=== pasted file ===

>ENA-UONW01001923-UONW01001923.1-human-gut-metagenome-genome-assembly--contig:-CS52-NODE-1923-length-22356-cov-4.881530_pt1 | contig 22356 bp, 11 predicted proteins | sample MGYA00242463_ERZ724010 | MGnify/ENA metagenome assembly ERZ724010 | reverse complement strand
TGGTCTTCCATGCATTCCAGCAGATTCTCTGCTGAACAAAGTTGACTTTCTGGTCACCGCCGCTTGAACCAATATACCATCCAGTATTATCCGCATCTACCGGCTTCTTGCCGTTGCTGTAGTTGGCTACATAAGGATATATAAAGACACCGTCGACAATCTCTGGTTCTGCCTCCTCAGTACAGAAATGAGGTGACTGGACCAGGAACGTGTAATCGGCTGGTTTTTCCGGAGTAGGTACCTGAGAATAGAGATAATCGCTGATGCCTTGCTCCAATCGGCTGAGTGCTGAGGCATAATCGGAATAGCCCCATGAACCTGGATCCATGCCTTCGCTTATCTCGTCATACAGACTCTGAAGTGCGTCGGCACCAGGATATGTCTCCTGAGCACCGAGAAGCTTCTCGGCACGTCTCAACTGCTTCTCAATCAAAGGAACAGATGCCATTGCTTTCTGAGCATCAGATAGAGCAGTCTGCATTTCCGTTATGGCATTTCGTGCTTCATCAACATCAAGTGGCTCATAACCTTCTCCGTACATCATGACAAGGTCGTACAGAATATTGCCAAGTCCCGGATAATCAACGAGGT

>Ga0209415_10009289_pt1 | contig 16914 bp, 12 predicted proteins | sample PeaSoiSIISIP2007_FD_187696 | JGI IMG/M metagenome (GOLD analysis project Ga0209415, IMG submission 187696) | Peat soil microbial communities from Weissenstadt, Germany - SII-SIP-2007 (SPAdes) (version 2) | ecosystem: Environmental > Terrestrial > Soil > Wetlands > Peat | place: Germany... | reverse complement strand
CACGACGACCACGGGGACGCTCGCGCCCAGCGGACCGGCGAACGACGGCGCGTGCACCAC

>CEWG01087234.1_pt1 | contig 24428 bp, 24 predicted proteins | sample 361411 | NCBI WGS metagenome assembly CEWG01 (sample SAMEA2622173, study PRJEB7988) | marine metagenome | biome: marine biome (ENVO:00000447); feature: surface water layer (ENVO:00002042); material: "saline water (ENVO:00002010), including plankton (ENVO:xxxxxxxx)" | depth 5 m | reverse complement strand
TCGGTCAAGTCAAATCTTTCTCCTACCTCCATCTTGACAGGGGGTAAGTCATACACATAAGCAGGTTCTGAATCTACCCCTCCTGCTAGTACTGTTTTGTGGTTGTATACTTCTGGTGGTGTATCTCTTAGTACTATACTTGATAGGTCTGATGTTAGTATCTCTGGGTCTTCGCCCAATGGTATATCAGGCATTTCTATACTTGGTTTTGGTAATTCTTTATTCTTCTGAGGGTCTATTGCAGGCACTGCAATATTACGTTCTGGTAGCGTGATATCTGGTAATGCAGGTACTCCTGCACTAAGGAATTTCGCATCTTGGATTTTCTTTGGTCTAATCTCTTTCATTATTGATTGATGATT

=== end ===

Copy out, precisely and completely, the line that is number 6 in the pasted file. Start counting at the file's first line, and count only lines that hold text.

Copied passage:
TCGGTCAAGTCAAATCTTTCTCCTACCTCCATCTTGACAGGGGGTAAGTCATACACATAAGCAGGTTCTGAATCTACCCCTCCTGCTAGTACTGTTTTGTGGTTGTATACTTCTGGTGGTGTATCTCTTAGTACTATACTTGATAGGTCTGATGTTAGTATCTCTGGGTCTTCGCCCAATGGTATATCAGGCATTTCTATACTTGGTTTTGGTAATTCTTTATTCTTCTGAGGGTCTATTGCAGGCACTGCAATATTACGTTCTGGTAGCGTGATATCTGGTAATGCAGGTACTCCTGCACTAAGGAATTTCGCATCTTGGATTTTCTTTGGTCTAATCTCTTTCATTATTGATTGATGATT